The following article was written by Sham Sokka and
originally printed in the Graduate Student
Graduate student housing has a rich and unifying history at M.I.T. The
first graduate residence at M.I.T., the second in the United States, was
established in 1938 by then institute President Karl Taylor Compton.
As motivation to fund this project, he stated in an address to the
alumni: "Graduate students now lack almost completely the social
contacts which the undergraduates enjoy throughout their manifold
organized activities. Their cultural development, and hence their social
effectiveness, depend on such contacts. The most natural cultural
training comes from free social intercourse between men of differing
interests but of equivalent intellectual outlook."
Although times have changed, President Compton's statement rings true
today with the new Sidney-Pacific Graduate Residence, and his reasoning
was once again a primary driving force behind its establishment. The
growth of the graduate student body, the rise in rents in the
surrounding neighborhoods, the institute's previously stated commitment
to house half the graduate students on campus, and the desire to house
all interested first year students on campus also contributed to the
construction of a residence hall on the corner of Sidney and Pacific
Despite these reasons, the rise of a graduate residence at that site was
not easy and has taken years of advocacy and planning. The vision to
build a graduate residence at this site goes back to the late 80's.
Even after the construction of Edgerton Hall, the housing needs of the
graduate students remained unmet. The Graduate Student Council and the
Dean for Graduate Students, Ike Colbert, became the bearers of the torch
for this cause. In the early 90's, the GSC spent almost all of its
advocacy time on graduate housing.
In 1997, there was a breakthrough.
In March of that year, the M.I.T. planning office hired an architectural
firm to help prepare plans for a new graduate residence. A group of
graduate students, administrators, faculty and staff headed by Professor
Vernon Ingram, then housemaster of Ashdown House, developed a detailed
vision of a new graduate residence that would combine high quality
accommodations similar to Edgerton Hall with the abundant community
space of Ashdown House.
Soon after this client team report came out, institute priorities
changed, and funds that might have been used for a graduate residence
were diverted elsewhere. There was a perceived crisis in undergraduate
residential life, new academic initiatives were beginning, and graduate
housing fell lower on the institute funding priority list.
So once again the GSC raised the torch, this time engaging leaders in
the graduate residence halls. After two years of hard work by graduate
student leaders such as Luis Ortiz, Brian Schnider, and Tom Lee, M.I.T.
renovated an old warehouse used as a storage facility (NW30, now the
Warehouse graduate dormitory) and began to commit funds to building a
750 student residence hall in University Park, a once desolate graveyard
This decision was ultimately that of senior administration, which
committed the institute to a debt of over $90 million. We must remember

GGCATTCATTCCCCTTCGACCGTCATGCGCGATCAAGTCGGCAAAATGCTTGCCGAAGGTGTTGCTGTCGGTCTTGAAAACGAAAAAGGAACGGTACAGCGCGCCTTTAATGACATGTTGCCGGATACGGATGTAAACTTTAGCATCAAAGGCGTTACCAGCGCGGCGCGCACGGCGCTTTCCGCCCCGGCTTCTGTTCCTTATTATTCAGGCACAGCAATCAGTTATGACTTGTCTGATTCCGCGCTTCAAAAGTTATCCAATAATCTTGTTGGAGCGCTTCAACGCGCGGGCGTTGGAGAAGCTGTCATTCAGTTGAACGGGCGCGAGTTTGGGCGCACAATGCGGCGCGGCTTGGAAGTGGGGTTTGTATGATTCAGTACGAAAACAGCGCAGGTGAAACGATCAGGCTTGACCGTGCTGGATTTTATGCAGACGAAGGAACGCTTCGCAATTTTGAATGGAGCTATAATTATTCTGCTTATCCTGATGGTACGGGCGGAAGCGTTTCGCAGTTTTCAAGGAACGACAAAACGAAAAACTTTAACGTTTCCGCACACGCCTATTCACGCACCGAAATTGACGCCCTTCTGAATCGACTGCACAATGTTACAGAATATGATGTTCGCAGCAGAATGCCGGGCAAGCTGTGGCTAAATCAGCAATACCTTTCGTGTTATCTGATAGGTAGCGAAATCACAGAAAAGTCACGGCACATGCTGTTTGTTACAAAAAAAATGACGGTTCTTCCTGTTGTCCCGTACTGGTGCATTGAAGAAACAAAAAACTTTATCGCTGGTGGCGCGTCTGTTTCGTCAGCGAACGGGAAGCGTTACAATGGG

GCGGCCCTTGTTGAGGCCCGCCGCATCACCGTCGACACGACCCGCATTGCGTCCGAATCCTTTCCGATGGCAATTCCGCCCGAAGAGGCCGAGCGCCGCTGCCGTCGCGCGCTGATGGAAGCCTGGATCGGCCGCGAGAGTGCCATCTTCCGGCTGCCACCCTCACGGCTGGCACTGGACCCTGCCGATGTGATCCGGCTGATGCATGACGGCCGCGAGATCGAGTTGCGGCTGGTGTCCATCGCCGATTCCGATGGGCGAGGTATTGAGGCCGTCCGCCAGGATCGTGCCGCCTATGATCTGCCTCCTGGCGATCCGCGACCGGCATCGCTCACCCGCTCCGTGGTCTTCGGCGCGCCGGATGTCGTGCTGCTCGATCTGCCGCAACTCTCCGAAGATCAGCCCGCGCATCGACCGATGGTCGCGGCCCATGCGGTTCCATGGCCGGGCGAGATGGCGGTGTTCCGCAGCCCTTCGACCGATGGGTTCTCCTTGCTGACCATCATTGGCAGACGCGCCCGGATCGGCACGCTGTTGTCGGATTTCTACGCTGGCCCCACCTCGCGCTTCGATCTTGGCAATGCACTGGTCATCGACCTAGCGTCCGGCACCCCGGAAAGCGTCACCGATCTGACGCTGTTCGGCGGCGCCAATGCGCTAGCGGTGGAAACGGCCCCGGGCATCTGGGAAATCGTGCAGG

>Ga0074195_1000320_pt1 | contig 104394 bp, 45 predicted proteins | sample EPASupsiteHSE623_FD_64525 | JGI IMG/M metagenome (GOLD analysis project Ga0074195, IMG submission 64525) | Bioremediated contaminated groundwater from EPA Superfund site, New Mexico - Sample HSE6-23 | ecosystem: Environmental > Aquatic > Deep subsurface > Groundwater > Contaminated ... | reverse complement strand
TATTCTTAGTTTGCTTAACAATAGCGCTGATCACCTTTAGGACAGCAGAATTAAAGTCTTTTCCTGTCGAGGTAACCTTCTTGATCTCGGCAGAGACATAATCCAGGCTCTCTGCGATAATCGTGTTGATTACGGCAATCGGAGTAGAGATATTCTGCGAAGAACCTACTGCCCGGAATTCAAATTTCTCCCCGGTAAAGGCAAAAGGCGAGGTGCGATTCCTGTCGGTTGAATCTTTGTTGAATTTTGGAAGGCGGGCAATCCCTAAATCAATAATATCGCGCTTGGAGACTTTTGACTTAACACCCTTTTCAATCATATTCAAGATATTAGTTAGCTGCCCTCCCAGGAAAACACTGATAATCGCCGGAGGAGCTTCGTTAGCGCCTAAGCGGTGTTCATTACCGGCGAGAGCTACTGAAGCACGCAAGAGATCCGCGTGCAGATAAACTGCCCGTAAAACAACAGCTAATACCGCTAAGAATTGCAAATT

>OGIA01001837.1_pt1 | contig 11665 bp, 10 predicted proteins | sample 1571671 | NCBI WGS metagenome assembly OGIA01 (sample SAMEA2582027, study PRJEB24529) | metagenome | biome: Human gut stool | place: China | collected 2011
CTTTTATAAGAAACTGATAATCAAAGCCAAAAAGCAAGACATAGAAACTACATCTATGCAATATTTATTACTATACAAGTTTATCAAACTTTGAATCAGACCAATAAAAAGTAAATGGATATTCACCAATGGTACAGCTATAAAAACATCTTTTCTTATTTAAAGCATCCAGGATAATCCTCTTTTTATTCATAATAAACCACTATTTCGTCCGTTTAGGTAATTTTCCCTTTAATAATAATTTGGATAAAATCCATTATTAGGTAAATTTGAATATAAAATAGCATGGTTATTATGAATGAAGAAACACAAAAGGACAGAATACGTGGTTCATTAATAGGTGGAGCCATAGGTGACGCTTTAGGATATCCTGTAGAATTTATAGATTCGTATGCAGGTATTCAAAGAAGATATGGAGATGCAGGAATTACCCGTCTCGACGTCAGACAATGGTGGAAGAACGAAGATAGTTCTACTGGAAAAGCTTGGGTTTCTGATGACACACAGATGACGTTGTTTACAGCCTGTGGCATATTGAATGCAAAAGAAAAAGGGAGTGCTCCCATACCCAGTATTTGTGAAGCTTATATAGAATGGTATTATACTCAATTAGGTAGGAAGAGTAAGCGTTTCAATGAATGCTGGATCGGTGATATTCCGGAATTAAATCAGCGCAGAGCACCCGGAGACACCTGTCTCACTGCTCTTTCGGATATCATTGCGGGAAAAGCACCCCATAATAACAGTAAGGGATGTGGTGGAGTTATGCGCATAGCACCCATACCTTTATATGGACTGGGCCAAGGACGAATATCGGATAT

that this was no small task, and it should serve as the strong reminder
of the institute's commitment to graduate students.
Struggles remained for this residence even after the administration's
commitment to build. There were difficult negotiations with the city of
Cambridge to get a building permit, no formal structure to incorporate
student input into the design, and an attempt to use a majority of the
S-P community space exclusively for day care. However, in late 2000, the
GSC began to work with the project manager for this building, Senior
Real Estate Officer Michael K. Owu, and many of the struggles gave way
to new-found excitement.
Owu listened to student input and incorporated many of the comments from
the original client team report. The resultant building will include as
much community space per person as Ashdown House, units as spacious as
Edgerton Hall, amenities such as air conditioning, wireless internet,
convocation space, a state-of-the-art gym, a seminar room, an equipped
game room, and a series of other technological innovations.
In addition, the Dean for Student Life's office has committed resources
(both time and money) to develop programs for community building. With
its space and programs, Sidney-Pacific will become a premiere graduate
student center, engaging not only residents but off-campus graduate
students, undergraduates, faculty, and the greater Cambridge community.
What began as simple statement in 1938 by President Compton will now
lead to the addition of an eighth graduate residence hall. His vision of
"free social intercourse between men [and women] of differing interests
but of equivalent intellectual outlook" has already been realized in the
establishment of this community.
The Sidney-Pacific Residence Hall is the culmination of graduate
students, faculty, and administrators past and present working together
with a shared vision. It is now up to future residents to carry on this
rich and hallowed tradition.
Sidney-Pacific opened in Fall 2002
Houses 749 graduate students, four housemasters and one RLA
Largest residence at MIT
The house is divided in four wings:
Orange: Nine stories
Purple: Nine stories
Green: Six stories
Blue: Five stories